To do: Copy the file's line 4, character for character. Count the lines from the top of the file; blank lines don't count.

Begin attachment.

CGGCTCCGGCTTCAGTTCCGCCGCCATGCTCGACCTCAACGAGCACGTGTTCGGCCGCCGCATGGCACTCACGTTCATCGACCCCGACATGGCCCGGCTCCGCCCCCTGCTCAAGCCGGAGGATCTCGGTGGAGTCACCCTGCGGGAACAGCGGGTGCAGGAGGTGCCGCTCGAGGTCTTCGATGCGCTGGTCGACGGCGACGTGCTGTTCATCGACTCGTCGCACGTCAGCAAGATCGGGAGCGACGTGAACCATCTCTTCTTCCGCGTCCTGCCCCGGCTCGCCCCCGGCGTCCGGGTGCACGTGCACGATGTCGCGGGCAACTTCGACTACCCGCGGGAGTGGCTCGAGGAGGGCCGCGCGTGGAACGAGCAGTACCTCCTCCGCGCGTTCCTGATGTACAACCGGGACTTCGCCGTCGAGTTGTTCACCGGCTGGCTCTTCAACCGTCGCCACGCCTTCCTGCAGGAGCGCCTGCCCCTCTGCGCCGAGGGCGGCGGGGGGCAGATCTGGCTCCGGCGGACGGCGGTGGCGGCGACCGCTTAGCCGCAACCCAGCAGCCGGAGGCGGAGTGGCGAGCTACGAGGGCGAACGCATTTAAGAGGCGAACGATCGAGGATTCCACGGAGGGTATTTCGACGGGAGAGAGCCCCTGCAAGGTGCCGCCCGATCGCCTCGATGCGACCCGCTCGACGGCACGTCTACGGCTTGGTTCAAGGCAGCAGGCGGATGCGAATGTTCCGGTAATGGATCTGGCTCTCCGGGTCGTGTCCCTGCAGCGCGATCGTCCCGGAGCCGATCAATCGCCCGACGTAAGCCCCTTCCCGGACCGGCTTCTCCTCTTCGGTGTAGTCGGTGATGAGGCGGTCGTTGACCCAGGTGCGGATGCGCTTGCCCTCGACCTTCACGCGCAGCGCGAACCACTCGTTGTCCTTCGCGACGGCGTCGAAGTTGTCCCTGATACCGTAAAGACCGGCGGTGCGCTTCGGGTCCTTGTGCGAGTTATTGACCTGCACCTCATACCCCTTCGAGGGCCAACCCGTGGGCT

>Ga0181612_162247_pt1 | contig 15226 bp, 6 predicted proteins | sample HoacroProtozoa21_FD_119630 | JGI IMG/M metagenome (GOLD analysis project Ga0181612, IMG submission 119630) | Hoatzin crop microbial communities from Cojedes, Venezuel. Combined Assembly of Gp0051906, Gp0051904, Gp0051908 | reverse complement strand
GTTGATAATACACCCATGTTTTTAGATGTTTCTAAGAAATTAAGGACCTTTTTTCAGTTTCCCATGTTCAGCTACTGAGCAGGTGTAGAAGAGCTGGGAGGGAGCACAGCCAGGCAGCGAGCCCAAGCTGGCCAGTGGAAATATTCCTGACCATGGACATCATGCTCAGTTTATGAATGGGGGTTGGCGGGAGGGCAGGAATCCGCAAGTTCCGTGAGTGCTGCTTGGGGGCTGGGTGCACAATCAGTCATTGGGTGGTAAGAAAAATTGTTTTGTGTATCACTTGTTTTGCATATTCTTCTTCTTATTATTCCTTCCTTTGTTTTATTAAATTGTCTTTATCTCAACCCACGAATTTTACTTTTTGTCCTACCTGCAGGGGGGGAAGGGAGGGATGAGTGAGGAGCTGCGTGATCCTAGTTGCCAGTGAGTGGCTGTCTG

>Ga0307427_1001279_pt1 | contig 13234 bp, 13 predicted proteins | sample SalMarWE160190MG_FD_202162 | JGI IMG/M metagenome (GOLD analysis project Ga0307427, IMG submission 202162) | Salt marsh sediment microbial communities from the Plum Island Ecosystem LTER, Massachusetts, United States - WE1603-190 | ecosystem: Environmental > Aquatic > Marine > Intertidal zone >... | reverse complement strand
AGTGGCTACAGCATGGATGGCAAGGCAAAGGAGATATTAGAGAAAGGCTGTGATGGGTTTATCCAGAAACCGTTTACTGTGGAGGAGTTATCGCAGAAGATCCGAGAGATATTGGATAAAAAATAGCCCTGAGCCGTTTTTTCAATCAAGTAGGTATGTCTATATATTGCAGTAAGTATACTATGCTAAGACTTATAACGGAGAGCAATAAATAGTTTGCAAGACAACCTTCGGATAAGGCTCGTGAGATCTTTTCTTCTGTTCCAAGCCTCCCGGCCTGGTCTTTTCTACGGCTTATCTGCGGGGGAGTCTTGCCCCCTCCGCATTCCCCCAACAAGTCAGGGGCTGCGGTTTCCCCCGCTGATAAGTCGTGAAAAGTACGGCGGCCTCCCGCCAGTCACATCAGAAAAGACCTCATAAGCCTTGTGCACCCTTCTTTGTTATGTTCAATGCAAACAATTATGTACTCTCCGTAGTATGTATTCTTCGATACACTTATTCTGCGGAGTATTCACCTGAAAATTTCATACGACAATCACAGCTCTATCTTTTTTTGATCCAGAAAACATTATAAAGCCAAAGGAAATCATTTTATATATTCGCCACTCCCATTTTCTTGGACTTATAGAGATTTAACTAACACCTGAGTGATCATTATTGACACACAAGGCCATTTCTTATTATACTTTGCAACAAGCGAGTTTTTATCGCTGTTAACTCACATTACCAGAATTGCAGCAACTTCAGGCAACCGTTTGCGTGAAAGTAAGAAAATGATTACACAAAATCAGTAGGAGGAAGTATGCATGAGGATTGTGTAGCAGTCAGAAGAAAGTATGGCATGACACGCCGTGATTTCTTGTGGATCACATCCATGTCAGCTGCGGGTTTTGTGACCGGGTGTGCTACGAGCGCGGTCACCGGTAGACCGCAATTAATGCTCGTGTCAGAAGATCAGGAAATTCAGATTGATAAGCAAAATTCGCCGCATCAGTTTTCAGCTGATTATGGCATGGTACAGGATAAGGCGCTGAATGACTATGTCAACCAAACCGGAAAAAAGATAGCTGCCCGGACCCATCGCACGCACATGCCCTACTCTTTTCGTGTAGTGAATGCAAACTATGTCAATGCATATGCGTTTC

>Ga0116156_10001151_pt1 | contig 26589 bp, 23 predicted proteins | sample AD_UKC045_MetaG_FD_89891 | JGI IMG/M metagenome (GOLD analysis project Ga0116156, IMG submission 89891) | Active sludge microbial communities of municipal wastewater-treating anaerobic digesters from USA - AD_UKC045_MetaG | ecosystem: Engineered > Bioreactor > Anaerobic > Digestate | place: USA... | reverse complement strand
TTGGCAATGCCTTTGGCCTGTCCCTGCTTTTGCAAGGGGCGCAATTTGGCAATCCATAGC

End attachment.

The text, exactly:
>Ga0307427_1001279_pt1 | contig 13234 bp, 13 predicted proteins | sample SalMarWE160190MG_FD_202162 | JGI IMG/M metagenome (GOLD analysis project Ga0307427, IMG submission 202162) | Salt marsh sediment microbial communities from the Plum Island Ecosystem LTER, Massachusetts, United States - WE1603-190 | ecosystem: Environmental > Aquatic > Marine > Intertidal zone >... | reverse complement strand